Claire Warmenbol, IUCN Water Programme Communications
Tel: +41 22 999 0188, Mob: +41 79 404 1973, Email

About the Ramsar Convention

The Convention on Wetlands of International Importance, called the Ramsar Convention, is an intergovernmental treaty that provides the framework for national action and international cooperation for the conservation and wise use of wetlands and their resources. The Ramsar Convention is the only global environmental treaty that deals with a particular ecosystem, and the Convention's member countries cover all geographic regions of the planet.

About the Mekong Water Dialogues

The Mekong Water Dialogue Programme (MWD), convened by IUCN, International Union for Conservation of Nature and supported by the Ministry for Foreign Affairs of Finland, was initiated to work with countries of the Mekong Region - Cambodia, Lao PDR, Thailand and Viet Nam - to improve water governance by facilitating transparent and inclusive decision-making to improve livelihood security, human and ecosystem health.

Lao PDR’s Wetlands
Lao PDR has a diverse topography, ranging from floodplains to highland areas. Wetlands extend across all these environments, including the Mekong River, its 14 main tributaries, and more than 100 streams. Most of the water flowing into the Mekong Basin originates in Lao PDR: 35% of total flow in the dry season and up to 80% in the wet season. In addition to the Mekong floodplain, other important wetland areas in Lao PDR can be found in the seasonally flooded areas along rivers such as the Xe Bang Fai and Xe Bang Hieng. Lao PDR’s wetlands provide vital environmental, economic and cultural services to the country’s people, particularly in rural areas. As well as ecosystem services such as providing habitat for a wide variety of species, flood protection and groundwater renewal, wetlands supply natural resources that are central to livelihoods in Lao PDR, from fish to fodder to tourism opportunities.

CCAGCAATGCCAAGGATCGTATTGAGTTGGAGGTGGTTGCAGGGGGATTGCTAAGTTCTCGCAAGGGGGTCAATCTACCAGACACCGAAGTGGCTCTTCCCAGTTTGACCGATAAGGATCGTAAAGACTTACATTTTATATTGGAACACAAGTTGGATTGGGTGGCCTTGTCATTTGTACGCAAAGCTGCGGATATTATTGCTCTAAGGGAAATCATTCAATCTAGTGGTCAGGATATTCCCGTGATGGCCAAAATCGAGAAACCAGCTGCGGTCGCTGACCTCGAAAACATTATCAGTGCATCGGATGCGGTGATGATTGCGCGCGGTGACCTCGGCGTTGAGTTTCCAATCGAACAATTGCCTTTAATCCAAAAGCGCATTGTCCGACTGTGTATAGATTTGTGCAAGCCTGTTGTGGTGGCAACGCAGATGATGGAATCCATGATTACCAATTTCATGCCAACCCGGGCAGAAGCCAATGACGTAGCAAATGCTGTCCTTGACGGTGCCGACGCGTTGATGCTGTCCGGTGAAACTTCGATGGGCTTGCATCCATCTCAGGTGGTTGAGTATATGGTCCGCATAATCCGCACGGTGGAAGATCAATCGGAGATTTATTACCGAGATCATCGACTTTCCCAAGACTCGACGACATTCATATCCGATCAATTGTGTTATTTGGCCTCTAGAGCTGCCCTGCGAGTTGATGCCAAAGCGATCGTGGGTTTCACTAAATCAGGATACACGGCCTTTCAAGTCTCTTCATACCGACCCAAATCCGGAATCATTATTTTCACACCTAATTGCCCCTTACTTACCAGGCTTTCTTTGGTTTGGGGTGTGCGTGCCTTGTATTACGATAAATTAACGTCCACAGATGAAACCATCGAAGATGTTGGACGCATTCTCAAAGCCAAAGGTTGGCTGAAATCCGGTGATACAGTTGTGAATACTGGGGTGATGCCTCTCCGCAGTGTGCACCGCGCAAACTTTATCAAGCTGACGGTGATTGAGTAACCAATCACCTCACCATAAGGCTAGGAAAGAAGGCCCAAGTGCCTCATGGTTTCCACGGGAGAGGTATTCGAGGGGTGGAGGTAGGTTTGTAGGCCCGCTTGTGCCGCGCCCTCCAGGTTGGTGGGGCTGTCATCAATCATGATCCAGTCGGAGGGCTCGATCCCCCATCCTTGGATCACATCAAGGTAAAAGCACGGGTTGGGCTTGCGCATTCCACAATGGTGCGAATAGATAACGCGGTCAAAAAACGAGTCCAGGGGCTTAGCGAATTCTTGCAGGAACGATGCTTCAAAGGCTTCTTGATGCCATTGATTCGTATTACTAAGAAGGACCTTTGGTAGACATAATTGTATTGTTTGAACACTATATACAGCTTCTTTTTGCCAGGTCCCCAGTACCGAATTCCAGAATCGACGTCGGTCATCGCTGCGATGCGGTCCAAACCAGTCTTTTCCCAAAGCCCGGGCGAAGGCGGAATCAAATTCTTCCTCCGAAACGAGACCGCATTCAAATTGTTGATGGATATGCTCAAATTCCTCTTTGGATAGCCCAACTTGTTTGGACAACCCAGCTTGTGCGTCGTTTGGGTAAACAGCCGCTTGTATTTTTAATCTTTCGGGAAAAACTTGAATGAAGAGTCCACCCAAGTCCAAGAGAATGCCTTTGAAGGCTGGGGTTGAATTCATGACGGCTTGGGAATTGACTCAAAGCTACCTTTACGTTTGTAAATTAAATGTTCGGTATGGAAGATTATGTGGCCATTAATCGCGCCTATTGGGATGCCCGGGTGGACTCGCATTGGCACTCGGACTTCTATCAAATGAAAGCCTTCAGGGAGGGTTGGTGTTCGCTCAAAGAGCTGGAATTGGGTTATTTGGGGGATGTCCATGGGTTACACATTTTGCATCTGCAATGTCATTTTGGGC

The sites
The Xe Champhone Wetlands comprise a large floodplain nourishing perennial rivers and a wide variety of scattered lakes and ponds. The wetlands provide important food, resources and livelihoods for the approximately 20,000 people who live in and around the site. Thousands of cattle are also raised in the area and the wetlands have become increasingly critical to both people and livestock during the dry season. Of the many lakes and ponds, some form habitat for critically endangered Siamese crocodiles (Crocodylus siamensis), and are home to several species of turtles.
The Beung Kiat Ngong Wetlands are located in a large floodplain and are made up of a large freshwater marsh and a seasonal wetland with a number of scattered ponds and paddy fields. The site is especially important for fish, which rely on the permanent wetlands for survival during the dry season. It is also important for fish spawning, which takes place both inside the wetlands, and during the wet season when some of the fish migrate to upstream tributaries to spawn. Fish species identified from the site include walking catfish (Clarias spp.), snakeheads (Channa striata) and swamp eels (Monopterus albus). The wetlands support some 11,500 villagers who live in the site and who are primarily reliant for their income on wild-capture fisheries, subsistence agriculture and non-timber forest products.